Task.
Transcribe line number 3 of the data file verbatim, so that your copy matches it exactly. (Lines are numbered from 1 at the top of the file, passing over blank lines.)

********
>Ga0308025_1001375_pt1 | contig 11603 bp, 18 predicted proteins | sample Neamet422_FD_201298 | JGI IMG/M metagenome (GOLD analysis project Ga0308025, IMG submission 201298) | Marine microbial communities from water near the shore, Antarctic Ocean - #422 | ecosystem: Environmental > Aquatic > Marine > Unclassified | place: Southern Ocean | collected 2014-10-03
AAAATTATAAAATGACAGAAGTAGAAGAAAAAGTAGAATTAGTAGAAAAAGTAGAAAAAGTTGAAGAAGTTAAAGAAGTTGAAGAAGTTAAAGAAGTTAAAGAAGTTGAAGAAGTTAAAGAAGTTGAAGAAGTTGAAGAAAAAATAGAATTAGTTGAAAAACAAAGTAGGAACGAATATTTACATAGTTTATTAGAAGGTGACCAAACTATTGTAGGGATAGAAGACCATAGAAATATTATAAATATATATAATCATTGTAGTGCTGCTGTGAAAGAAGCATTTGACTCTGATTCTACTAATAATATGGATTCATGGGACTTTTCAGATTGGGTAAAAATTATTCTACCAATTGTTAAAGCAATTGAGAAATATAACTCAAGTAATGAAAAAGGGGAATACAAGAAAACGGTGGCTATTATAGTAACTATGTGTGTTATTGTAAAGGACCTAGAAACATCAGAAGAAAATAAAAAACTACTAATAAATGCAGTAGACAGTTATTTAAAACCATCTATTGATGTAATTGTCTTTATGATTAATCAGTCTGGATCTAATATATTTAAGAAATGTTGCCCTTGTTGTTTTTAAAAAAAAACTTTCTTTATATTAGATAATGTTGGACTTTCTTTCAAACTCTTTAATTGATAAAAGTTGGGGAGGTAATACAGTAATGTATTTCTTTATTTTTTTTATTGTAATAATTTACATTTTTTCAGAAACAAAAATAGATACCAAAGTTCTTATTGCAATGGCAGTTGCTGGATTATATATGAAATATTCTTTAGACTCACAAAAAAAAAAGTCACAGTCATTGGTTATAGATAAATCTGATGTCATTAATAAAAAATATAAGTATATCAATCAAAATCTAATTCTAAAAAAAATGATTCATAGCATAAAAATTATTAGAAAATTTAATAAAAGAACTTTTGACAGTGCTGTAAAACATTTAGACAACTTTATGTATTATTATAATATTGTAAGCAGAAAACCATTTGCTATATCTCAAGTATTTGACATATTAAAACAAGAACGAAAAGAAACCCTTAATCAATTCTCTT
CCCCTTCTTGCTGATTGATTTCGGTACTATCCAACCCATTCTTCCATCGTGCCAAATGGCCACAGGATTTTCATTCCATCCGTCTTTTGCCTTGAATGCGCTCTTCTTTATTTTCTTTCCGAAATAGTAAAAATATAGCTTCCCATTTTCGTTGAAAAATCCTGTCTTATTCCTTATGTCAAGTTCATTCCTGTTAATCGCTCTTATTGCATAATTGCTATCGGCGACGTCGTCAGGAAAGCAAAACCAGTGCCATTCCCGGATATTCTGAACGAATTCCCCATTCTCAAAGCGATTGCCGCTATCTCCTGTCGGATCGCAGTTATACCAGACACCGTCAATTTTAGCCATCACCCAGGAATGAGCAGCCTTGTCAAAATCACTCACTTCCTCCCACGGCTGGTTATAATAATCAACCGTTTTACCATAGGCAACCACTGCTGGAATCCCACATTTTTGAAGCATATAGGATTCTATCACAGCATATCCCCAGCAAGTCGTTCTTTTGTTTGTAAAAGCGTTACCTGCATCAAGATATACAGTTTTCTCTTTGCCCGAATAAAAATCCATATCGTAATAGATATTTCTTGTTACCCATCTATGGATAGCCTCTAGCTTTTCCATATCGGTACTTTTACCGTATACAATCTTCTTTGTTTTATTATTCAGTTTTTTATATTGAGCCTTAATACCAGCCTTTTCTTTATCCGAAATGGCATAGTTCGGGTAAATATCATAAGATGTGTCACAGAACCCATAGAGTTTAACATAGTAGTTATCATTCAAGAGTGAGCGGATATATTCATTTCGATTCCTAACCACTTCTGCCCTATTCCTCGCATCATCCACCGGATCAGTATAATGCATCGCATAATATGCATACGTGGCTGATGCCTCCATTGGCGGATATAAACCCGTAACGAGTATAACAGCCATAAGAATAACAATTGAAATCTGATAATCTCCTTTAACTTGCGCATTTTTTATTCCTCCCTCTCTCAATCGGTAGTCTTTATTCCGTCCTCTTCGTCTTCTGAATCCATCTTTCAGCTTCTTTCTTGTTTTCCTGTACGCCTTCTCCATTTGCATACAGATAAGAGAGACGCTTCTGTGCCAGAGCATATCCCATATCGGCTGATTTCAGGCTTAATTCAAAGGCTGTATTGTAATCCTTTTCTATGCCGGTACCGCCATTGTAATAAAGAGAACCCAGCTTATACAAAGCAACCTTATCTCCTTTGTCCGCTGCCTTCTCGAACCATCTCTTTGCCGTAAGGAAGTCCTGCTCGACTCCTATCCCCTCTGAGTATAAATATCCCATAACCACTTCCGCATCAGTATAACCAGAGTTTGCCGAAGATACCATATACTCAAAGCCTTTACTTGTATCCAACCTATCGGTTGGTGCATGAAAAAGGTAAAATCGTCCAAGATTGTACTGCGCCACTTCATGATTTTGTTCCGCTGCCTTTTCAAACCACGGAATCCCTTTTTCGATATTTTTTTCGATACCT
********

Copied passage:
CCCCTTCTTGCTGATTGATTTCGGTACTATCCAACCCATTCTTCCATCGTGCCAAATGGCCACAGGATTTTCATTCCATCCGTCTTTTGCCTTGAATGCGCTCTTCTTTATTTTCTTTCCGAAATAGTAAAAATATAGCTTCCCATTTTCGTTGAAAAATCCTGTCTTATTCCTTATGTCAAGTTCATTCCTGTTAATCGCTCTTATTGCATAATTGCTATCGGCGACGTCGTCAGGAAAGCAAAACCAGTGCCATTCCCGGATATTCTGAACGAATTCCCCATTCTCAAAGCGATTGCCGCTATCTCCTGTCGGATCGCAGTTATACCAGACACCGTCAATTTTAGCCATCACCCAGGAATGAGCAGCCTTGTCAAAATCACTCACTTCCTCCCACGGCTGGTTATAATAATCAACCGTTTTACCATAGGCAACCACTGCTGGAATCCCACATTTTTGAAGCATATAGGATTCTATCACAGCATATCCCCAGCAAGTCGTTCTTTTGTTTGTAAAAGCGTTACCTGCATCAAGATATACAGTTTTCTCTTTGCCCGAATAAAAATCCATATCGTAATAGATATTTCTTGTTACCCATCTATGGATAGCCTCTAGCTTTTCCATATCGGTACTTTTACCGTATACAATCTTCTTTGTTTTATTATTCAGTTTTTTATATTGAGCCTTAATACCAGCCTTTTCTTTATCCGAAATGGCATAGTTCGGGTAAATATCATAAGATGTGTCACAGAACCCATAGAGTTTAACATAGTAGTTATCATTCAAGAGTGAGCGGATATATTCATTTCGATTCCTAACCACTTCTGCCCTATTCCTCGCATCATCCACCGGATCAGTATAATGCATCGCATAATATGCATACGTGGCTGATGCCTCCATTGGCGGATATAAACCCGTAACGAGTATAACAGCCATAAGAATAACAATTGAAATCTGATAATCTCCTTTAACTTGCGCATTTTTTATTCCTCCCTCTCTCAATCGGTAGTCTTTATTCCGTCCTCTTCGTCTTCTGAATCCATCTTTCAGCTTCTTTCTTGTTTTCCTGTACGCCTTCTCCATTTGCATACAGATAAGAGAGACGCTTCTGTGCCAGAGCATATCCCATATCGGCTGATTTCAGGCTTAATTCAAAGGCTGTATTGTAATCCTTTTCTATGCCGGTACCGCCATTGTAATAAAGAGAACCCAGCTTATACAAAGCAACCTTATCTCCTTTGTCCGCTGCCTTCTCGAACCATCTCTTTGCCGTAAGGAAGTCCTGCTCGACTCCTATCCCCTCTGAGTATAAATATCCCATAACCACTTCCGCATCAGTATAACCAGAGTTTGCCGAAGATACCATATACTCAAAGCCTTTACTTGTATCCAACCTATCGGTTGGTGCATGAAAAAGGTAAAATCGTCCAAGATTGTACTGCGCCACTTCATGATTTTGTTCCGCTGCCTTTTCAAACCACGGAATCCCTTTTTCGATATTTTTTTCGATACCT